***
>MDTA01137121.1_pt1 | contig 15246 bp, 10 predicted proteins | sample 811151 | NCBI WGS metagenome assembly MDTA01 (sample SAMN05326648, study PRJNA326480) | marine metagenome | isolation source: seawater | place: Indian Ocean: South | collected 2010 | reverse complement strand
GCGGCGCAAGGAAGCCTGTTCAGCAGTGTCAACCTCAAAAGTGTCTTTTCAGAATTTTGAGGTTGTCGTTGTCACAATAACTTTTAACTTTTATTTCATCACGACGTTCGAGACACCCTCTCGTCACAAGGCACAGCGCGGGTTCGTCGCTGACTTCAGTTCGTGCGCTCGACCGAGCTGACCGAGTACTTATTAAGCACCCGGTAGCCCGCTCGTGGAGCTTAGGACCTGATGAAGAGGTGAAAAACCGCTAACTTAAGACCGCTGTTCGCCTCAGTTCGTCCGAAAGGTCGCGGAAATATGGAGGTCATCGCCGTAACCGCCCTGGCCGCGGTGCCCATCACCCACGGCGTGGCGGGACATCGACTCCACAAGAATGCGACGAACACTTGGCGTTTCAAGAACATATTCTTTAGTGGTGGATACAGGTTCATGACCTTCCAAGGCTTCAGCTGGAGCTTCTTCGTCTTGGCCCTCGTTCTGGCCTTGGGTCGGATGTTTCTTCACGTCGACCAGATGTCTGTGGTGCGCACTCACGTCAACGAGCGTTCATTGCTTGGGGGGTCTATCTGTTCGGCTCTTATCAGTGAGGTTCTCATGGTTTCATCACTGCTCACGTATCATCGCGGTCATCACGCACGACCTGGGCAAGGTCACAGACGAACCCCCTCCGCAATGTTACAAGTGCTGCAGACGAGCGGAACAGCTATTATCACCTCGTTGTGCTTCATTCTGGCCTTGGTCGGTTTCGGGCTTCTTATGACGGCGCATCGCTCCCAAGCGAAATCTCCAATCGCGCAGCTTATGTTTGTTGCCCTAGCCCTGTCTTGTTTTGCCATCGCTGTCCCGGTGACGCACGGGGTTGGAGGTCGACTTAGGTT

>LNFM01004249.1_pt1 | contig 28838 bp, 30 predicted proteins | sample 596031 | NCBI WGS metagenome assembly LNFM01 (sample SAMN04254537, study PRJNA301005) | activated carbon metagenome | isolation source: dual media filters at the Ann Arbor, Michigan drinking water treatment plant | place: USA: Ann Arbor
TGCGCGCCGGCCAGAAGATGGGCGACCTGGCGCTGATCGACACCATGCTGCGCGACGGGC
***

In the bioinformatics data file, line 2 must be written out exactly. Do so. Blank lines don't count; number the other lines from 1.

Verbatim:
GCGGCGCAAGGAAGCCTGTTCAGCAGTGTCAACCTCAAAAGTGTCTTTTCAGAATTTTGAGGTTGTCGTTGTCACAATAACTTTTAACTTTTATTTCATCACGACGTTCGAGACACCCTCTCGTCACAAGGCACAGCGCGGGTTCGTCGCTGACTTCAGTTCGTGCGCTCGACCGAGCTGACCGAGTACTTATTAAGCACCCGGTAGCCCGCTCGTGGAGCTTAGGACCTGATGAAGAGGTGAAAAACCGCTAACTTAAGACCGCTGTTCGCCTCAGTTCGTCCGAAAGGTCGCGGAAATATGGAGGTCATCGCCGTAACCGCCCTGGCCGCGGTGCCCATCACCCACGGCGTGGCGGGACATCGACTCCACAAGAATGCGACGAACACTTGGCGTTTCAAGAACATATTCTTTAGTGGTGGATACAGGTTCATGACCTTCCAAGGCTTCAGCTGGAGCTTCTTCGTCTTGGCCCTCGTTCTGGCCTTGGGTCGGATGTTTCTTCACGTCGACCAGATGTCTGTGGTGCGCACTCACGTCAACGAGCGTTCATTGCTTGGGGGGTCTATCTGTTCGGCTCTTATCAGTGAGGTTCTCATGGTTTCATCACTGCTCACGTATCATCGCGGTCATCACGCACGACCTGGGCAAGGTCACAGACGAACCCCCTCCGCAATGTTACAAGTGCTGCAGACGAGCGGAACAGCTATTATCACCTCGTTGTGCTTCATTCTGGCCTTGGTCGGTTTCGGGCTTCTTATGACGGCGCATCGCTCCCAAGCGAAATCTCCAATCGCGCAGCTTATGTTTGTTGCCCTAGCCCTGTCTTGTTTTGCCATCGCTGTCCCGGTGACGCACGGGGTTGGAGGTCGACTTAGGTT